The International Journal of Psychosocial Rehabilitation

The Impact of Group-as-a-Whole Work on a Severely Mentally Ill,
Institutionalized Population: The Role of Cohesiveness

Diana J. Semmelhack, Psy.D., L.C.P.C.
Midwestern University

Larry Ende, Ph.D, MSW

Clive Hazell, Ph.D., L.C.P.C.
DeVry University

Dr. William Hoffman, Ph.D
University of Illinois

Tanya Gluzerman, M.A.
Doctoral Candidate

Semmelhack  DJ, Ende  L, Hazel  C, Hoffman W & Gluzerman  T  (2009). The Impact of Group-as-a-Whole Work on a Severely Mentally Ill,
 Institutionalized Population: The Role of Cohesiveness
. International Journal of Psychosocial Rehabilitation. Vol 13(2).   25-37

Dr. Diana Semmelhack is an Associate Professor in the Department of Behavioral Medicine at Midwestern University.  Dr. Clive Hazell is a Senior Professor at DeVry University.  Dr. Larry Ende has a Ph.D. in English and a Master’s Degree in Social Work.  He is a therapist and group specialist in Chicago, Illinois. Dr. Hoffman is Director of Research in the Department of Anesthesia at the University of Illinois, Chicago.  Tanya Gluzerman, M.A. is completing her doctoral studies at Midwestern University.

Acknowledgement: The authors would like to offer special acknowledgement to New Beginnings Community Services, Inc. (NBCS) and The National Alliance for the Mentally Ill (NAMI), DuPage County, IL for their contributions to this article.

Correspondence: Diana Semmelhack, Psy.D., L.C.P.C., Department of Behavioral Medicine, Midwestern University, 555   31st , Downers Grove, IL  60515 E-mail:

This study explores the impact of a group-as-a-whole (Tavistock) processing group on 11 severely mentally ill patients in a long- term care facility.  We assess the influence of the group-as-a-whole model in developing group cohesiveness and reducing anxiety and depression for members.  Research indicates that group cohesiveness is a necessary precondition for effective therapy (Dion, 2000; Yalom, 2005).  The process of depersonalization characteristic of institutionalized settings makes cohesiveness even more critical to therapy in these settings (Rosenhan, 1973).  In our study, the experimental group, the group receiving group-as-a-whole treatment, showed a significant increase in group cohesiveness and a significant decrease in anxiety. The control group, a comparable group but without group-as-a-whole treatment, showed no significant changes at all.

Widespread opinion says that severely mentally ill clients reap no benefit from deep psychological processing.  Some attribute this absence of benefit to the lack of ego strength of severely mentally ill clients, their lack of capacity for insight, or to a general lack of relevance or usefulness of clinical depth psychology. Our study supports the conclusion that under certain conditions these clients do benefit from deep psychological processing.  This conclusion offers  hope given the intense needs of this highly isolated and neglected population.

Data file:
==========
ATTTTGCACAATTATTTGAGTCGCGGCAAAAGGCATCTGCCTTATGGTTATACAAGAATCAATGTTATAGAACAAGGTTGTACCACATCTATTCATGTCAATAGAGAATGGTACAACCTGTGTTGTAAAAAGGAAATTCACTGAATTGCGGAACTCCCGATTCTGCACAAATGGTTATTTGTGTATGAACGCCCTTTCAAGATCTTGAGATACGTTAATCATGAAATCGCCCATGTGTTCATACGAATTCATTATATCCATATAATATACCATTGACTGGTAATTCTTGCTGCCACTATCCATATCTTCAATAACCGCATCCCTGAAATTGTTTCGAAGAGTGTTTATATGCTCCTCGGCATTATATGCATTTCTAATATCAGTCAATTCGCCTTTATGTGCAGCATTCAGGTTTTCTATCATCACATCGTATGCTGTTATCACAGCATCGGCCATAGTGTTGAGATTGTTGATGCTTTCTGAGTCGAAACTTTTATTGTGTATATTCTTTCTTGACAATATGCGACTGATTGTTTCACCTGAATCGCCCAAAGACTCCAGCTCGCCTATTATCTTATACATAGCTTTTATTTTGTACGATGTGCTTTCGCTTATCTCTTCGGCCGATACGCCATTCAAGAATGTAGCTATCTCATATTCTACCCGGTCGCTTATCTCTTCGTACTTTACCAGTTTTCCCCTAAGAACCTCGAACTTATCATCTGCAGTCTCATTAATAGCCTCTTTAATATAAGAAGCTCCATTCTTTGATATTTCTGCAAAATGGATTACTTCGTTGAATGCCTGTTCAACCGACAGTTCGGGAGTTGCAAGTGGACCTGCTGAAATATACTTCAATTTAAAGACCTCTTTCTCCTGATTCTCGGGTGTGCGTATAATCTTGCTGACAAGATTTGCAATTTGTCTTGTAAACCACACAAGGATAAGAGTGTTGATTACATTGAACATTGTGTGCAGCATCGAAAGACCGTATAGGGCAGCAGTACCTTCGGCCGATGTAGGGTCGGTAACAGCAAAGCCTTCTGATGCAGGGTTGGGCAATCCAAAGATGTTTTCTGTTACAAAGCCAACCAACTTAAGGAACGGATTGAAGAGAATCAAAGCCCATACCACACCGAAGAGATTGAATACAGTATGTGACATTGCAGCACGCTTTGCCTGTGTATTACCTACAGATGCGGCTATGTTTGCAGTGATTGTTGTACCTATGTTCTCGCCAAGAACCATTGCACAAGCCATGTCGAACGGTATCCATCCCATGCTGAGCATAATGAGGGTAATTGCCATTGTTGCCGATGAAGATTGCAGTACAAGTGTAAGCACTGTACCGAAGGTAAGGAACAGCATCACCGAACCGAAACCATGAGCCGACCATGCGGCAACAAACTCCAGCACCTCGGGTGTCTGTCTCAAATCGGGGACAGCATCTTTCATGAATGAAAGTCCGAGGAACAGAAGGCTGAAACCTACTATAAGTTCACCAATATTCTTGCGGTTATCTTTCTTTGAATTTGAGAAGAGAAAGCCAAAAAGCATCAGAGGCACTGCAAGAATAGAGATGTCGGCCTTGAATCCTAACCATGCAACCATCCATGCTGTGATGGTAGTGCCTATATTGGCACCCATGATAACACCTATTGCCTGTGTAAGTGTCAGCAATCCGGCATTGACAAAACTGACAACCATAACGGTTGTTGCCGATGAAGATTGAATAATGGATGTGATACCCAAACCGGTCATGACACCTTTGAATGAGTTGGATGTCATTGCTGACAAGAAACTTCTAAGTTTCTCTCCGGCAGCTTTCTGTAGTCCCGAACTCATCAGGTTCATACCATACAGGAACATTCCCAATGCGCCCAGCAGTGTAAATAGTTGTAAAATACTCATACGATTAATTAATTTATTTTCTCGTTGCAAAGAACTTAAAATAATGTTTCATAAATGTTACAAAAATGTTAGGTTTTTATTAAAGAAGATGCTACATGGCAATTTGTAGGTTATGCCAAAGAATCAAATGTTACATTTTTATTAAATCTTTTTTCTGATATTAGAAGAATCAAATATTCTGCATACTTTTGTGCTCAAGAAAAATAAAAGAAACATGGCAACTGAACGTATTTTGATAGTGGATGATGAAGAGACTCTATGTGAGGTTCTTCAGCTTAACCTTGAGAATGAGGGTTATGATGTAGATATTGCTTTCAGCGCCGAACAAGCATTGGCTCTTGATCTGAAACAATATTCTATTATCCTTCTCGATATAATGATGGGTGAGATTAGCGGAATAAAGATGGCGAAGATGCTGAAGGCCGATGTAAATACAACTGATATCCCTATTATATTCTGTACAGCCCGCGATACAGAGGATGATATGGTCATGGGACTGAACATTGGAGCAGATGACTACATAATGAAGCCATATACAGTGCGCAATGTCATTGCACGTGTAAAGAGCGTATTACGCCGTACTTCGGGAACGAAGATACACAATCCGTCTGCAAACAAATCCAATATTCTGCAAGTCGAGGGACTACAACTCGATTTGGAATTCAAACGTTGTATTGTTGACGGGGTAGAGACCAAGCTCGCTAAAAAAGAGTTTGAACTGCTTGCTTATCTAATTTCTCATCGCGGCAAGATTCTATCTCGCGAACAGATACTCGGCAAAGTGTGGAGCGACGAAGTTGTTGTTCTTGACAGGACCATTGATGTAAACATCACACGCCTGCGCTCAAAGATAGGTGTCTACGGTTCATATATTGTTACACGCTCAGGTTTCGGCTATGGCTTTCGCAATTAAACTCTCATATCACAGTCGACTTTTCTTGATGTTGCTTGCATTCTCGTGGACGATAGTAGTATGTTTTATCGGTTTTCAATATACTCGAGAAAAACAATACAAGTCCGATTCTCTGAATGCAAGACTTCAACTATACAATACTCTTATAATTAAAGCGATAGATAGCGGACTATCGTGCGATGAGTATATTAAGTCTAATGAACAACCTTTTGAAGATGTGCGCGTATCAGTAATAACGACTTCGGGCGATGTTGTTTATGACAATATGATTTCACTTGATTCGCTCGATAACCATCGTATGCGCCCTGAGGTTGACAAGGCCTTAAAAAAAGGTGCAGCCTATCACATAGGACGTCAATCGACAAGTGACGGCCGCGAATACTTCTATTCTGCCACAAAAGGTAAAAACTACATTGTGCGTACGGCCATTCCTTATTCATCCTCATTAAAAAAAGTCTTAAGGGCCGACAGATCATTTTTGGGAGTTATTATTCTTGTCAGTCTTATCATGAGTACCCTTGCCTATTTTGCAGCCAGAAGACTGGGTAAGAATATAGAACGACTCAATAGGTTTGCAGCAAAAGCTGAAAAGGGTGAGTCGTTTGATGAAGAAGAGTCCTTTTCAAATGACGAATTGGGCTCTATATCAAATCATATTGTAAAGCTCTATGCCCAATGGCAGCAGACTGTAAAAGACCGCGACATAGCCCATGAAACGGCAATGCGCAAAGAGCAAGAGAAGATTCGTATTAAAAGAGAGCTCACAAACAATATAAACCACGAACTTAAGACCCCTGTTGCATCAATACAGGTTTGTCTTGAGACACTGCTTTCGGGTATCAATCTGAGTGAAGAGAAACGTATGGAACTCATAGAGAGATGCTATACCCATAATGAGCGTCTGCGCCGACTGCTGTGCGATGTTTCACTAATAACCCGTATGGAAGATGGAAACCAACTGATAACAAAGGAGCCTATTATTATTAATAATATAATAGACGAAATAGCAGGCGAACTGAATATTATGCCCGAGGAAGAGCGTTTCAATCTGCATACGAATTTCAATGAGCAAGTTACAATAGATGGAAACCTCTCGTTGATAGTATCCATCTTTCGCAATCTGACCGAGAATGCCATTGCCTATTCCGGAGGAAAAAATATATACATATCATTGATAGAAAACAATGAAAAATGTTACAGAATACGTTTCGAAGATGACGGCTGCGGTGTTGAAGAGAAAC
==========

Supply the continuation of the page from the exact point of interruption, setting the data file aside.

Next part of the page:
We are also responding here to a need for empirical research. We need this kind of research on the clinical use of depth psychology, especially concerning the severely mentally ill. There is a lack of empirical research based on depth psychology partly because it is difficult to do such research. It is difficult, for example, to measure and interpret subjective states, as opposed to concrete behaviors. In addition, there is a lack of research on how group-as-a-whole work can be used with the severely mentally ill (Hazell, 2005). Most of the work available on the group-as-a-whole methodology involves qualitative descriptions of group process, not empirical studies conducted with control groups (Leszcz, Yalom, & Norden, 1985).

In this study, we hypothesize that the “group-as-a whole” therapeutic model (a deep processing model of group therapy) contributes to the development of group cohesiveness, which leads to positive therapeutic outcomes, including a reduction in anxiety and depression, in the treatment of a severely mentally ill, institutionalized population. As background, we will first discuss three of the study’s components: 1) the concept of group cohesiveness and its importance. To begin with, we have found cohesiveness important here because of the isolation experienced by the severely mentally ill, 2) the “group-as-a-whole” therapeutic model, and 3) some reflections on the need for this model in responding to the severely mentally ill population. Indeed, our study emerged out of the attempt to meet the deep and extensive needs of this population, a population whose entire treatment often consists of little more than medication monitoring.

Group Cohesiveness
Group cohesiveness, according to Yalom, Houts, Zimerberg, & Rand (1967), predicts  successful outcomes in group therapy. The development of cohesiveness appears to have a